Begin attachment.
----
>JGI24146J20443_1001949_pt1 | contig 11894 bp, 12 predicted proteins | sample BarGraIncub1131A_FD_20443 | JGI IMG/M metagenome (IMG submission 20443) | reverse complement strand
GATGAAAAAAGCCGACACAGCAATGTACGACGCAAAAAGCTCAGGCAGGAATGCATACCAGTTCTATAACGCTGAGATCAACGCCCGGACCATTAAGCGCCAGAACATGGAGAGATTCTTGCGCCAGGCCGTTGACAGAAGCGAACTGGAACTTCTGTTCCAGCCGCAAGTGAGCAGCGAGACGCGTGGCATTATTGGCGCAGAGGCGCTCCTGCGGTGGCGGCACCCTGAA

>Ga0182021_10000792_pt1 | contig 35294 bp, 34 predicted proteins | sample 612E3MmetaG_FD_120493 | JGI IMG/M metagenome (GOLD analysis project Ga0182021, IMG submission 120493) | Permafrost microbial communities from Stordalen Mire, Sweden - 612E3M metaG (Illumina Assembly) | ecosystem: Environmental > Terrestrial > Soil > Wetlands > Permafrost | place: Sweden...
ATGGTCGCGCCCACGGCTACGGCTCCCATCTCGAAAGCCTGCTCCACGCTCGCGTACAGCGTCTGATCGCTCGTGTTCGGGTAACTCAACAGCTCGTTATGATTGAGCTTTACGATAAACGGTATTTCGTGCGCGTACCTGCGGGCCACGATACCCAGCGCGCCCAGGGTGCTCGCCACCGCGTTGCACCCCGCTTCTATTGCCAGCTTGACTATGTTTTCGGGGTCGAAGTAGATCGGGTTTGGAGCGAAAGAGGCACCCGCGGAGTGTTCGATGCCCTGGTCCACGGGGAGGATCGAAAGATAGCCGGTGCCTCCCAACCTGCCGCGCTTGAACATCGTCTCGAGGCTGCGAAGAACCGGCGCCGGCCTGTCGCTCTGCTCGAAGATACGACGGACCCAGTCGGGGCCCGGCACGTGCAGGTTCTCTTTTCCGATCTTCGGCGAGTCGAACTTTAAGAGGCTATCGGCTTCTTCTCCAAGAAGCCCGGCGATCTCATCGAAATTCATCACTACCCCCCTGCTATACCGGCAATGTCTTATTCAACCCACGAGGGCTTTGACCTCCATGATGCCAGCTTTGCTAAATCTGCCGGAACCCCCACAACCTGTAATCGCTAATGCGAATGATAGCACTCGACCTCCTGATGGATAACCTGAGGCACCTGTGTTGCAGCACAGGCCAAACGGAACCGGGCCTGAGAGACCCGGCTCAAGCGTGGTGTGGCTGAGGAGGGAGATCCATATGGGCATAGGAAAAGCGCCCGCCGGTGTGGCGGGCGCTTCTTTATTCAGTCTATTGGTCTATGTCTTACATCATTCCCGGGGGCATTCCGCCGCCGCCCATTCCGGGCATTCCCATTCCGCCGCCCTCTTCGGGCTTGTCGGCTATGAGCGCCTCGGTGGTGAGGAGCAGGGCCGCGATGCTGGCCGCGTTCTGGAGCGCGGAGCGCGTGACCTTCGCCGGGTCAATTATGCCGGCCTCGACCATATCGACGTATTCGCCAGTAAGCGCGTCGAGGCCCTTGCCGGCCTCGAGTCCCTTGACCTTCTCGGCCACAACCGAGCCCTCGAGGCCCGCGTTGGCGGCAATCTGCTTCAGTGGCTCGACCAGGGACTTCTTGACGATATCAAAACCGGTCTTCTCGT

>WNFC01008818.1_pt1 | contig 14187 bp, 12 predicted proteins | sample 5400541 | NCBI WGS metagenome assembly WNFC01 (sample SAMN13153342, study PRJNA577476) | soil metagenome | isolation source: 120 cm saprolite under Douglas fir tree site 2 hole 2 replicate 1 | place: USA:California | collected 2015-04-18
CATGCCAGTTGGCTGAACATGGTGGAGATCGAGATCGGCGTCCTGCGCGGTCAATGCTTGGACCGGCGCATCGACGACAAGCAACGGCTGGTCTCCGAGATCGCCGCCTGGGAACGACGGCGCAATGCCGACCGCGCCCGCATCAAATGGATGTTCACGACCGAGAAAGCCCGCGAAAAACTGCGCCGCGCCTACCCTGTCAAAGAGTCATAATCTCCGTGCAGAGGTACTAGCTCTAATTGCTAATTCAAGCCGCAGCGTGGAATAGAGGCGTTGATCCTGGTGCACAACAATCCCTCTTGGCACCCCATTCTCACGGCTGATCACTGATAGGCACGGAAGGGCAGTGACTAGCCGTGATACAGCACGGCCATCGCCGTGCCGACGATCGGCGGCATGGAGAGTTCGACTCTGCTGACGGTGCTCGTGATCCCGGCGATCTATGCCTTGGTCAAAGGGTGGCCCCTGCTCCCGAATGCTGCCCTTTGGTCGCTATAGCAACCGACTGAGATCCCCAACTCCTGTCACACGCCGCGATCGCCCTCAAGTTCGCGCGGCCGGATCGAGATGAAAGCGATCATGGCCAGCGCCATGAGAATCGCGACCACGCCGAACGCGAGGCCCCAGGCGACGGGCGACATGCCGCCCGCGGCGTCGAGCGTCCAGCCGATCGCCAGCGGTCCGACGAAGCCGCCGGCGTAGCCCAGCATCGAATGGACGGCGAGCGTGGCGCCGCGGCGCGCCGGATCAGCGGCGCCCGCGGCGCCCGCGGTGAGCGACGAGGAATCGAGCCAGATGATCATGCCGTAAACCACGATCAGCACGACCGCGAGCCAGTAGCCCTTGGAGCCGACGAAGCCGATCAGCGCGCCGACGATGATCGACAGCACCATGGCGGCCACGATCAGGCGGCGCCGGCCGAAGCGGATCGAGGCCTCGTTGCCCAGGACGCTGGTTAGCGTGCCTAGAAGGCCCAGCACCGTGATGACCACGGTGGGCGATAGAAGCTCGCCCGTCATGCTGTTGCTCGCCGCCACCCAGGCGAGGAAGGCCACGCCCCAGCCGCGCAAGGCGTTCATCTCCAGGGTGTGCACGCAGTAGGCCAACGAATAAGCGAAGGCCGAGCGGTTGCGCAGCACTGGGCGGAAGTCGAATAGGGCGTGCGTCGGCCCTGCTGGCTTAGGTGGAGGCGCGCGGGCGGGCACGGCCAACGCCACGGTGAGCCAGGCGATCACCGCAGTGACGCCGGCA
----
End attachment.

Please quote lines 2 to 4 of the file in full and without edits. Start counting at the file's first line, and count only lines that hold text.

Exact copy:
GATGAAAAAAGCCGACACAGCAATGTACGACGCAAAAAGCTCAGGCAGGAATGCATACCAGTTCTATAACGCTGAGATCAACGCCCGGACCATTAAGCGCCAGAACATGGAGAGATTCTTGCGCCAGGCCGTTGACAGAAGCGAACTGGAACTTCTGTTCCAGCCGCAAGTGAGCAGCGAGACGCGTGGCATTATTGGCGCAGAGGCGCTCCTGCGGTGGCGGCACCCTGAA

>Ga0182021_10000792_pt1 | contig 35294 bp, 34 predicted proteins | sample 612E3MmetaG_FD_120493 | JGI IMG/M metagenome (GOLD analysis project Ga0182021, IMG submission 120493) | Permafrost microbial communities from Stordalen Mire, Sweden - 612E3M metaG (Illumina Assembly) | ecosystem: Environmental > Terrestrial > Soil > Wetlands > Permafrost | place: Sweden...
ATGGTCGCGCCCACGGCTACGGCTCCCATCTCGAAAGCCTGCTCCACGCTCGCGTACAGCGTCTGATCGCTCGTGTTCGGGTAACTCAACAGCTCGTTATGATTGAGCTTTACGATAAACGGTATTTCGTGCGCGTACCTGCGGGCCACGATACCCAGCGCGCCCAGGGTGCTCGCCACCGCGTTGCACCCCGCTTCTATTGCCAGCTTGACTATGTTTTCGGGGTCGAAGTAGATCGGGTTTGGAGCGAAAGAGGCACCCGCGGAGTGTTCGATGCCCTGGTCCACGGGGAGGATCGAAAGATAGCCGGTGCCTCCCAACCTGCCGCGCTTGAACATCGTCTCGAGGCTGCGAAGAACCGGCGCCGGCCTGTCGCTCTGCTCGAAGATACGACGGACCCAGTCGGGGCCCGGCACGTGCAGGTTCTCTTTTCCGATCTTCGGCGAGTCGAACTTTAAGAGGCTATCGGCTTCTTCTCCAAGAAGCCCGGCGATCTCATCGAAATTCATCACTACCCCCCTGCTATACCGGCAATGTCTTATTCAACCCACGAGGGCTTTGACCTCCATGATGCCAGCTTTGCTAAATCTGCCGGAACCCCCACAACCTGTAATCGCTAATGCGAATGATAGCACTCGACCTCCTGATGGATAACCTGAGGCACCTGTGTTGCAGCACAGGCCAAACGGAACCGGGCCTGAGAGACCCGGCTCAAGCGTGGTGTGGCTGAGGAGGGAGATCCATATGGGCATAGGAAAAGCGCCCGCCGGTGTGGCGGGCGCTTCTTTATTCAGTCTATTGGTCTATGTCTTACATCATTCCCGGGGGCATTCCGCCGCCGCCCATTCCGGGCATTCCCATTCCGCCGCCCTCTTCGGGCTTGTCGGCTATGAGCGCCTCGGTGGTGAGGAGCAGGGCCGCGATGCTGGCCGCGTTCTGGAGCGCGGAGCGCGTGACCTTCGCCGGGTCAATTATGCCGGCCTCGACCATATCGACGTATTCGCCAGTAAGCGCGTCGAGGCCCTTGCCGGCCTCGAGTCCCTTGACCTTCTCGGCCACAACCGAGCCCTCGAGGCCCGCGTTGGCGGCAATCTGCTTCAGTGGCTCGACCAGGGACTTCTTGACGATATCAAAACCGGTCTTCTCGT